Crow's nest of SMS Derfflinger
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When I started coding for our latest project at Preona a bit of an epiphany happened. I suddenly got django. Every pattern that used to feel a bit strange and I may have fought a little, suddenly became obvious and simple. Suddenly out of the blue my whole codebase is so marvelously organised and separated into files it brings a tear to my eye.

In the old days the average Django App in my project had a structure a file structure a bit like so:

  • models.py
  • views.py
  • tests.py
  • RandomActualWorkLogic.py
  • AnotherRandomOfWork.py

Sure this works quite alright, but it feels a little weird and after way too much work you suddenly realise that instead of the clean design you envisioned as you started out, you’re left with a crow’s nest of interdependancy, circular crappery and your project is in pretty miserable shape.

This point was really driven home when I figured two different django projects should share some code. Extrapolating a clean interface and making stuff work … was a nightmare. I actually gave up after a week and decided to start afresh.

And boy, was that the best decision ever!

Better application structure

The first step was to take up a better way to organise my codebase inside applications. It goes something like this:

  • models.py
  • managers.py
  • views.py
  • tests.py
  • forms.py
  • decorators.py
  • processing.py — (this is for certain special views)
  • urls.py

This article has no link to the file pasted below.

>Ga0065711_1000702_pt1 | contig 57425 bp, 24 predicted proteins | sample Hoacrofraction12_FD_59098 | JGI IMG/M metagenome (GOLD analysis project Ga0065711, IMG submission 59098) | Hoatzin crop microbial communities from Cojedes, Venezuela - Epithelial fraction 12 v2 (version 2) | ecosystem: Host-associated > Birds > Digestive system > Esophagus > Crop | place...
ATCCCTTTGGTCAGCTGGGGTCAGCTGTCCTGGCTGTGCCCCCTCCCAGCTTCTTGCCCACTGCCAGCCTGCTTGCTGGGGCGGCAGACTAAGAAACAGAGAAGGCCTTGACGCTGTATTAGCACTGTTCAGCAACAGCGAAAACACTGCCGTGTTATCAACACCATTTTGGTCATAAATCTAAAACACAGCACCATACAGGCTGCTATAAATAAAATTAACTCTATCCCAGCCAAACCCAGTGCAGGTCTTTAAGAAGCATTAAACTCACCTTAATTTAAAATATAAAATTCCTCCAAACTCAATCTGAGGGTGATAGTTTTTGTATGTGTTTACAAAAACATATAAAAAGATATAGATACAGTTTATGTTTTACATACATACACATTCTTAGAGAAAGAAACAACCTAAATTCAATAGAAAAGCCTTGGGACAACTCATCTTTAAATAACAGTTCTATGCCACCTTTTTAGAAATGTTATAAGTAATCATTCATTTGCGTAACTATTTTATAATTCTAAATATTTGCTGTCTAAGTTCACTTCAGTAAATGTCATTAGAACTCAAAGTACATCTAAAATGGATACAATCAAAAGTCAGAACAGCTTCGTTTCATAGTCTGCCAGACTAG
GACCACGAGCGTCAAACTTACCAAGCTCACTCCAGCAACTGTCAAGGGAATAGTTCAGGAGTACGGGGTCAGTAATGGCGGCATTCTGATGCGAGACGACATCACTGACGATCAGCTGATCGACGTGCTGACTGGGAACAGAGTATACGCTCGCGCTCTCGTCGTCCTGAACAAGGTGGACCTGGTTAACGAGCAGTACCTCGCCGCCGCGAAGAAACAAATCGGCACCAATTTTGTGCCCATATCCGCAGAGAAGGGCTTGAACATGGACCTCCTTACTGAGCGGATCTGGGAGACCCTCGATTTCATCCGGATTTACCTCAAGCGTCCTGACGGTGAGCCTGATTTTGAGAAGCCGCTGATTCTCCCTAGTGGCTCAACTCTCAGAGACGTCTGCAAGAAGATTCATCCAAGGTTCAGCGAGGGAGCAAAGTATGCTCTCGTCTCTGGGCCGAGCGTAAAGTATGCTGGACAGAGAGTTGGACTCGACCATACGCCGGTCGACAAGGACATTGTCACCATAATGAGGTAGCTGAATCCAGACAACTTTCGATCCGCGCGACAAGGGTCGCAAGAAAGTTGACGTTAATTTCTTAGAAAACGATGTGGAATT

• settings.py

The first result of this organisation is that now everything has its own place. There are no StrangeWorker.py crappy things anymore. All of those reside in a special ‘application’ just for those called a lib. Whenever you are making something and are looking for a place to put it -> the file is an obvious pick!

Another great result is that it’s now much easier to keep applications contained within themselves. Because both its specific url config and its specific settings config are contained within the application you can easily switch it around between projects or even make it a standalone thingy that projects can simply include.

Also because the file structure makes sense now and all those WeirdoWorker.py are separated elsewhere as proper libraries, there is less of a temptation to create mixed and confusing dependancies all over the place.

Conclusion

That’s it for django application structure. If you’ve got any better ideas do mention them on twitter or via the comments below. If not, that’s alright 😛

Either way, join me in the next installment of Django Protip when I’ll be talking about using “Forms, forms for everything”

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